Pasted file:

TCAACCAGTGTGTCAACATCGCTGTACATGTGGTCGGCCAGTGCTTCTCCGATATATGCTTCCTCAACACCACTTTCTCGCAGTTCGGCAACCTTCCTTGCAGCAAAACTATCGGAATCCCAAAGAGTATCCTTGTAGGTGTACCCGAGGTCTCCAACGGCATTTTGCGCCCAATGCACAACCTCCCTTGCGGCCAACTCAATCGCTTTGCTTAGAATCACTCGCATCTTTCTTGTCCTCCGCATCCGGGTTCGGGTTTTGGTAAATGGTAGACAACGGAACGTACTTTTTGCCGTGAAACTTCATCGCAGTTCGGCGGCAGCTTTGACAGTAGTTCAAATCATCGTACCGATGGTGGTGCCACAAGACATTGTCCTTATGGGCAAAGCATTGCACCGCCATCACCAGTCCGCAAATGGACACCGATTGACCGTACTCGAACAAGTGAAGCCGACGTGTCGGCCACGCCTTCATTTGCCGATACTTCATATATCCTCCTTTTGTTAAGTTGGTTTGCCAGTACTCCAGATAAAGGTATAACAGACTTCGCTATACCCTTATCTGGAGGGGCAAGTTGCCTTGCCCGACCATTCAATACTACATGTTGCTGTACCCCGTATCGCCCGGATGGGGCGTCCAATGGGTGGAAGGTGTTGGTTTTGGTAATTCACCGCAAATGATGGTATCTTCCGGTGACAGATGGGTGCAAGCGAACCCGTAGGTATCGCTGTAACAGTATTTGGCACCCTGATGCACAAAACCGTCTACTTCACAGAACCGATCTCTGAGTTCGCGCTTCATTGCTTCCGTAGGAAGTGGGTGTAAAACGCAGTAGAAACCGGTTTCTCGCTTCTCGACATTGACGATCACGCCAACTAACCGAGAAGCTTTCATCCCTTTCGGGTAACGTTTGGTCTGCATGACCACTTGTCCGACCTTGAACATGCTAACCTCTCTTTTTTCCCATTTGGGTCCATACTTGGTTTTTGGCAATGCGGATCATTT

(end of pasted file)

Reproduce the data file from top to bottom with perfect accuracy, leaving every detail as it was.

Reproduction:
TCAACCAGTGTGTCAACATCGCTGTACATGTGGTCGGCCAGTGCTTCTCCGATATATGCTTCCTCAACACCACTTTCTCGCAGTTCGGCAACCTTCCTTGCAGCAAAACTATCGGAATCCCAAAGAGTATCCTTGTAGGTGTACCCGAGGTCTCCAACGGCATTTTGCGCCCAATGCACAACCTCCCTTGCGGCCAACTCAATCGCTTTGCTTAGAATCACTCGCATCTTTCTTGTCCTCCGCATCCGGGTTCGGGTTTTGGTAAATGGTAGACAACGGAACGTACTTTTTGCCGTGAAACTTCATCGCAGTTCGGCGGCAGCTTTGACAGTAGTTCAAATCATCGTACCGATGGTGGTGCCACAAGACATTGTCCTTATGGGCAAAGCATTGCACCGCCATCACCAGTCCGCAAATGGACACCGATTGACCGTACTCGAACAAGTGAAGCCGACGTGTCGGCCACGCCTTCATTTGCCGATACTTCATATATCCTCCTTTTGTTAAGTTGGTTTGCCAGTACTCCAGATAAAGGTATAACAGACTTCGCTATACCCTTATCTGGAGGGGCAAGTTGCCTTGCCCGACCATTCAATACTACATGTTGCTGTACCCCGTATCGCCCGGATGGGGCGTCCAATGGGTGGAAGGTGTTGGTTTTGGTAATTCACCGCAAATGATGGTATCTTCCGGTGACAGATGGGTGCAAGCGAACCCGTAGGTATCGCTGTAACAGTATTTGGCACCCTGATGCACAAAACCGTCTACTTCACAGAACCGATCTCTGAGTTCGCGCTTCATTGCTTCCGTAGGAAGTGGGTGTAAAACGCAGTAGAAACCGGTTTCTCGCTTCTCGACATTGACGATCACGCCAACTAACCGAGAAGCTTTCATCCCTTTCGGGTAACGTTTGGTCTGCATGACCACTTGTCCGACCTTGAACATGCTAACCTCTCTTTTTTCCCATTTGGGTCCATACTTGGTTTTTGGCAATGCGGATCATTT